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Broad Food Industry Support for Food Date Labeling Act 


WASHINGTON (February 13, 2024) – Over 24 industry supporters have signed the Zero Food Waste Coalition’s open letter urging Congress to support the bipartisan Food Date Labeling Act of 2023 (H.R.3159, S.1484) (FDLA) and encourage them to include it in the upcoming Farm Bill. The FDLA aims to reduce food waste by establishing a standardized dual date-labeling scheme for food products in the United States that have date labels. Major food industry businesses, including Kroger, Walmart, and Nestlé USA, have signed the letter, which cites that standardizing and streamlining date labels is one of the most cost-effective methods to prevent the wasting of surplus, wholesome food. 

“Danone North America is proud to support and join this diverse coalition to advocate for the Food Date Labeling Act. This is a pragmatic approach that can help the food industry work across a common and standard labeling framework that is both clear for consumers and helpful to ensure that more unsold items end up with food banks versus landfills,” said Christopher Adamo, Vice President of Public Affairs & Regenerative Agriculture Policy at Danone. 

Approximately 38% of food produced or imported into the United States goes unsold or uneaten each year, and confusion over date labels is a major driver of this waste. With almost 60 different labeling terms currently being used, consumers often prematurely discard past-date food because they mistakenly confuse “quality” date labels with “discard” date labels. Most dates on food are quality dates to indicate the manufacturer’s estimate for optimal freshness and taste of food. Some small number of foods have date labels that are intended to signal the shelf-life of food or an increased risk of food safety after an extended amount of time, after which the labeler advises the food not to be consumed. However, there is currently no federal regulation on food date labeling, except for infant formula. The current patchwork of date label regulations across states lacks consistency, and the resulting consumer confusion accounts for approximately 8% of all U.S. food waste.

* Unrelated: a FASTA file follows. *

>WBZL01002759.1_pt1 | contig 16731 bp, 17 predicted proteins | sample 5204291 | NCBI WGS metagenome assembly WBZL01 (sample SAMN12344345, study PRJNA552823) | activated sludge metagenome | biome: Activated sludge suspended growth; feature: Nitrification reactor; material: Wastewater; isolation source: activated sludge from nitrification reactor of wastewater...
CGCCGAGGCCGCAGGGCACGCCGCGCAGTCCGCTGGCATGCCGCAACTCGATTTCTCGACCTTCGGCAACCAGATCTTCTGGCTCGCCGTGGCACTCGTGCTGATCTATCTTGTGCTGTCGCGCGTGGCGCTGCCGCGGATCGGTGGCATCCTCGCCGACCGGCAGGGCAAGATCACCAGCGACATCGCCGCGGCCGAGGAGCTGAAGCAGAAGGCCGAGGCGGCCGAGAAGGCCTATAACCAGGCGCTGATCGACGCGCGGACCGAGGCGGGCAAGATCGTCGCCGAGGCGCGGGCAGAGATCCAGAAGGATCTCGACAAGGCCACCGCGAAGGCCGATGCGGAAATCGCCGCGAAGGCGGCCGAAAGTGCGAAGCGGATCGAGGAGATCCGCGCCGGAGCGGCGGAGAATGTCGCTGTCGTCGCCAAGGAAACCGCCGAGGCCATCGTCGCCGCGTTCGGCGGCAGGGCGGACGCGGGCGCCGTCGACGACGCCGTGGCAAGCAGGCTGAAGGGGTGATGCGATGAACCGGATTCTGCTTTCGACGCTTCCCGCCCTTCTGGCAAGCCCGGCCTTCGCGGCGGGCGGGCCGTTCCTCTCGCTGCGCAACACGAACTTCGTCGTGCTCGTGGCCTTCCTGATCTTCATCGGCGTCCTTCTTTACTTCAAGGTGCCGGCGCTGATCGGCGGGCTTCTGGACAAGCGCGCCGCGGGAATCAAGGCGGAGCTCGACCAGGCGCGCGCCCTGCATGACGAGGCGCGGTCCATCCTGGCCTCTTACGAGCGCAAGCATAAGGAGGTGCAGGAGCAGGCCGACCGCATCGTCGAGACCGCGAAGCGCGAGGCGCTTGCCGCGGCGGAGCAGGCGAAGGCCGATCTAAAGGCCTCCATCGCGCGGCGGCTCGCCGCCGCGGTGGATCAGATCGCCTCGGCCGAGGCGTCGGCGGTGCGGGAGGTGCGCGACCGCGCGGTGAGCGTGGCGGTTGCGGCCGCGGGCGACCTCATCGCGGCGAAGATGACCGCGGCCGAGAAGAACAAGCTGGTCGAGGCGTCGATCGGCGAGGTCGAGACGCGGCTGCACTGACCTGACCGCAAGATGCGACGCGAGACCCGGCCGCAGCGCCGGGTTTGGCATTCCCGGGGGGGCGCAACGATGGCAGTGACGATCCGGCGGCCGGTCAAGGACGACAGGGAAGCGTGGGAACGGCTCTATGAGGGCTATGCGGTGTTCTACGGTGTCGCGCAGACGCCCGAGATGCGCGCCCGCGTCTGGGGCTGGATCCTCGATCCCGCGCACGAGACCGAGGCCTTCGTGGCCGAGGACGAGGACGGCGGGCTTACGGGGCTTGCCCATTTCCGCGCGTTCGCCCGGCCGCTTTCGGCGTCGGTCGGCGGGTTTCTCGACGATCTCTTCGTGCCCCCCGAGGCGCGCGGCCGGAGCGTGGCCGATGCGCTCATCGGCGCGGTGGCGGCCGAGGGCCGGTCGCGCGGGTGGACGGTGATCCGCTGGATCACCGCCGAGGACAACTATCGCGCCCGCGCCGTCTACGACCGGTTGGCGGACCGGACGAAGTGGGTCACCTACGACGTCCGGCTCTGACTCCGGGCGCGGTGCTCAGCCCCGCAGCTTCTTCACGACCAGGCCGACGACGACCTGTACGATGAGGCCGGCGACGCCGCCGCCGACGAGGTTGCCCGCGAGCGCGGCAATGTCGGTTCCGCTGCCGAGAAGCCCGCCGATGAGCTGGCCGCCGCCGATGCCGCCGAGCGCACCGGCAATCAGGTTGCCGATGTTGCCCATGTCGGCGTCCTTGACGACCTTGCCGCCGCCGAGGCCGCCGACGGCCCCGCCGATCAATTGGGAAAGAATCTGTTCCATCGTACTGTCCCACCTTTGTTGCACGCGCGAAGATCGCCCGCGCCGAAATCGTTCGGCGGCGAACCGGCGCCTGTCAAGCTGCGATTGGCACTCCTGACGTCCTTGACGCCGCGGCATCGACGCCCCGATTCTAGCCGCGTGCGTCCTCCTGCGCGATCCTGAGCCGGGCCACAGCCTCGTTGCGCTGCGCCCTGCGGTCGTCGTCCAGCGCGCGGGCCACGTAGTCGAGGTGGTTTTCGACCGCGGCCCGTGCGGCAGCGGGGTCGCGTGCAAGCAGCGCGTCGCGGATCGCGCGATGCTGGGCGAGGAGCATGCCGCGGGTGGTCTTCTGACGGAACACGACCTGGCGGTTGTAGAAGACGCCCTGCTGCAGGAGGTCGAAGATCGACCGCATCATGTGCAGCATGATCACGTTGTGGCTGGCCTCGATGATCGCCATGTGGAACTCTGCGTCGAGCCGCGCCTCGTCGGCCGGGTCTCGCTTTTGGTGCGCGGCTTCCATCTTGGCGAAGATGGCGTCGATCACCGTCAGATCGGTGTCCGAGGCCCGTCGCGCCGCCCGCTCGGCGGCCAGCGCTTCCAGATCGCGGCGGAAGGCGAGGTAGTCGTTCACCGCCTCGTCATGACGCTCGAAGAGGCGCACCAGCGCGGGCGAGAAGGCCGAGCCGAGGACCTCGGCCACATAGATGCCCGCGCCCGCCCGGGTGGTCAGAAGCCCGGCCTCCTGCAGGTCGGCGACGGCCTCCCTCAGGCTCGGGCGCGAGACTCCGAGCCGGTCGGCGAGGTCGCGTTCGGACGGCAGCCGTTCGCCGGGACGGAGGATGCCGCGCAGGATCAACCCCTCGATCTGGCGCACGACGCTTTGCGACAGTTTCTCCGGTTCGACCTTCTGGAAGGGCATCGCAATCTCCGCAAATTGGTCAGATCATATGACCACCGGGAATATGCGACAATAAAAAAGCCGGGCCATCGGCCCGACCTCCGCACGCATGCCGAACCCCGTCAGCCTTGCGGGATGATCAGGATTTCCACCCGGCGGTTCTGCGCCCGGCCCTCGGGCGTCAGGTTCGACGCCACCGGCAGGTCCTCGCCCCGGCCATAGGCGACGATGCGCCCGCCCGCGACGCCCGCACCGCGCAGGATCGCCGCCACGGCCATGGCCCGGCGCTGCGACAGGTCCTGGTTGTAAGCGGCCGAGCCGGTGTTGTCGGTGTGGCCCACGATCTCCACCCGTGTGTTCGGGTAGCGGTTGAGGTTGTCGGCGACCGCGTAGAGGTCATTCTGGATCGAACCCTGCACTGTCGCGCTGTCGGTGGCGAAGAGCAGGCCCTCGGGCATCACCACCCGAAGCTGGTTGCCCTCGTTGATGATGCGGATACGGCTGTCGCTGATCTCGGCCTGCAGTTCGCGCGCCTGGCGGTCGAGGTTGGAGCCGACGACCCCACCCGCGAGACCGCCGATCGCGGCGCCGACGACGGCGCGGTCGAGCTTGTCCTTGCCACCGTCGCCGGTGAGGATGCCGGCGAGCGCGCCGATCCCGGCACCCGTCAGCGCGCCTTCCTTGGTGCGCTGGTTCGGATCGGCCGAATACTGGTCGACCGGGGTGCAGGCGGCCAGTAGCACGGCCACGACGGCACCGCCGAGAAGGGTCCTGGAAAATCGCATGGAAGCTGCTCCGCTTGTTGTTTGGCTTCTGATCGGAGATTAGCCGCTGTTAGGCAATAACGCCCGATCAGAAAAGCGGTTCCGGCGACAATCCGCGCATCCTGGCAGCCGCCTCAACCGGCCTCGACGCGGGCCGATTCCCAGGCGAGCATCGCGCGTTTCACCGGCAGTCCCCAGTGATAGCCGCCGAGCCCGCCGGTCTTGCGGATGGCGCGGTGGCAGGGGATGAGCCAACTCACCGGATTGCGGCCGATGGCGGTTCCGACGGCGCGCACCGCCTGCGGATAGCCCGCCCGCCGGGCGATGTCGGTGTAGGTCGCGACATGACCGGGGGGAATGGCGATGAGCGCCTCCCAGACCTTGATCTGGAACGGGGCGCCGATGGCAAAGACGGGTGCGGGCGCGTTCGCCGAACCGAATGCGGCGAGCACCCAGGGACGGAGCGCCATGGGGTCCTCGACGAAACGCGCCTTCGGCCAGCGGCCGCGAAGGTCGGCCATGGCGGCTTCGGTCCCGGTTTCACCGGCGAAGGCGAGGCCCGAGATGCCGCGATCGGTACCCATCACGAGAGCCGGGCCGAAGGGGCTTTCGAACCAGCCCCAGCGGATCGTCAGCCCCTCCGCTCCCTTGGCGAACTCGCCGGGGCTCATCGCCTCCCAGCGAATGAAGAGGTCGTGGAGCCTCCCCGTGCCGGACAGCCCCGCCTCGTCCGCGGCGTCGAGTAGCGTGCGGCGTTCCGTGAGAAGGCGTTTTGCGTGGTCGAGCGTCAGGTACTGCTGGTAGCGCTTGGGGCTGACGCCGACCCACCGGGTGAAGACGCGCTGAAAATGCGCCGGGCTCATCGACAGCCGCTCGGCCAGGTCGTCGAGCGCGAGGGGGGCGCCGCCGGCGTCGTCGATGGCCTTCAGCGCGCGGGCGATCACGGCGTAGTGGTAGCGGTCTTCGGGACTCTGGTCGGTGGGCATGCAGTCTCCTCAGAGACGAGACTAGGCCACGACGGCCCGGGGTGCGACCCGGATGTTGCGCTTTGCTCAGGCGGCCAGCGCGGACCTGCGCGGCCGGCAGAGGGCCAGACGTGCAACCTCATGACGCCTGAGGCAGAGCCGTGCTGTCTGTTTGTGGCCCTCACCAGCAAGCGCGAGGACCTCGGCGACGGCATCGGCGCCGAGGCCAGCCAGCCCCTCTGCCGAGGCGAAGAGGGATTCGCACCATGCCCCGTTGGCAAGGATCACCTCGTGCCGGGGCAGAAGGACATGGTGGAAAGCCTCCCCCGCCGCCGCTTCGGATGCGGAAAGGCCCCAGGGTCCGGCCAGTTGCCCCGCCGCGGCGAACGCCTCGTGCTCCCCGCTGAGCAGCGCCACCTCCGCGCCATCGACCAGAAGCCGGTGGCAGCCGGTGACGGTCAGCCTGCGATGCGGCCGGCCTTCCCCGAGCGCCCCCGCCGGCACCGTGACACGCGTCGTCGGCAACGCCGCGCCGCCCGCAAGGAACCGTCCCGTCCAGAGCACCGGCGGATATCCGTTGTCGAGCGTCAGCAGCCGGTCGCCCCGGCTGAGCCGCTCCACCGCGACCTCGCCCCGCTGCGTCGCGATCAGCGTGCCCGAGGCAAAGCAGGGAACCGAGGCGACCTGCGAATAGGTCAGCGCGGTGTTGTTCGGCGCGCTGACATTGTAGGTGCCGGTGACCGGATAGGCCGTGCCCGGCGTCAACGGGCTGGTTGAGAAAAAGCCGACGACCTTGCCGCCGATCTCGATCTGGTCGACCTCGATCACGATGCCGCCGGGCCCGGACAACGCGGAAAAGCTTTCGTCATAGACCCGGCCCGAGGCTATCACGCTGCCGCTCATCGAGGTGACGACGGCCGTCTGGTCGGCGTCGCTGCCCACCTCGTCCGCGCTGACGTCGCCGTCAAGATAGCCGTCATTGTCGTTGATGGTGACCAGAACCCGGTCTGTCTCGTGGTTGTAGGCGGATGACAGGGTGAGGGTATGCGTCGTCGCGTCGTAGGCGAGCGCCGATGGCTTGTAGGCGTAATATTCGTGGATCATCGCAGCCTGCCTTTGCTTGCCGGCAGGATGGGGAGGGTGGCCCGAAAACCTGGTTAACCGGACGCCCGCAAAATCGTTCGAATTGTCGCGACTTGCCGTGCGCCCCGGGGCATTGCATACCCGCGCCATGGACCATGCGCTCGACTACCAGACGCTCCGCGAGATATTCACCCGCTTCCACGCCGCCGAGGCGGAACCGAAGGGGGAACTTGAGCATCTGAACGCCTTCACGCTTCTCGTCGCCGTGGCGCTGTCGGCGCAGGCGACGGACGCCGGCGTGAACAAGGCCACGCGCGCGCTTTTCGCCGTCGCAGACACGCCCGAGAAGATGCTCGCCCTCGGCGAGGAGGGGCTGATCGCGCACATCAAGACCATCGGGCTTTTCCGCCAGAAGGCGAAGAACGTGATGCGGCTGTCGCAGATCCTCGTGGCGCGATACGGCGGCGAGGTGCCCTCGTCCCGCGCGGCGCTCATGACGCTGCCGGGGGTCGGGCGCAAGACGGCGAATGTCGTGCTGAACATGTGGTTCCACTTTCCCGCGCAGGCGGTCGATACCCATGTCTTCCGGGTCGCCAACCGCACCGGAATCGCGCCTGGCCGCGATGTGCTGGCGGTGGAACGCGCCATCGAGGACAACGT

The FDLA directly addresses consumer confusion by proposing a labeling scheme where food labelers who choose to include a date label on their food product use one of two options: “BEST If Used By” to indicate optimal freshness and quality and “USE By” to indicate the discard date. Food industry companies welcome the simplified and standardized labeling proposal. 

“Standardizing date labels through the Food Date Labeling Act is a pragmatic food waste solution,” said Ben Crook, Senior Vice President/General Manager of North American Condiments at Unilever. “By eliminating the patchwork of state date label laws, the Act helps brands such as Hellmann’s consistently and accurately communicate information about our products to consumers, so they waste less of the food they buy.” 

The FDLA has support from actors across the supply chain. Rose Benjamin, Strategic Projects and Waste Programs Manager at Bon Appétit Management Company, said: “Standardizing date labeling has tremendous potential to reduce food waste within the food service sector. It will help to eliminate unnecessary confusion about product spoilage within our kitchens and prevent teams from wasting perfectly good food unnecessarily. The Food Date Labeling Act is one important tool to help our kitchens utilize food to their full potential and help us reach our goal to reduce food loss and waste by 50% by 2030.” 

In addition to a dual-labeling scheme, the FDLA would also direct the U.S. Department of Agriculture (USDA) and U.S. Food and Drug Administration (FDA) to work together to provide education on the meanings of the standardized date labels. A collaboration between USDA and FDA would support the successful implementation of the new date label scheme and clarify the meaning of date labels for individuals, businesses, and even state regulators.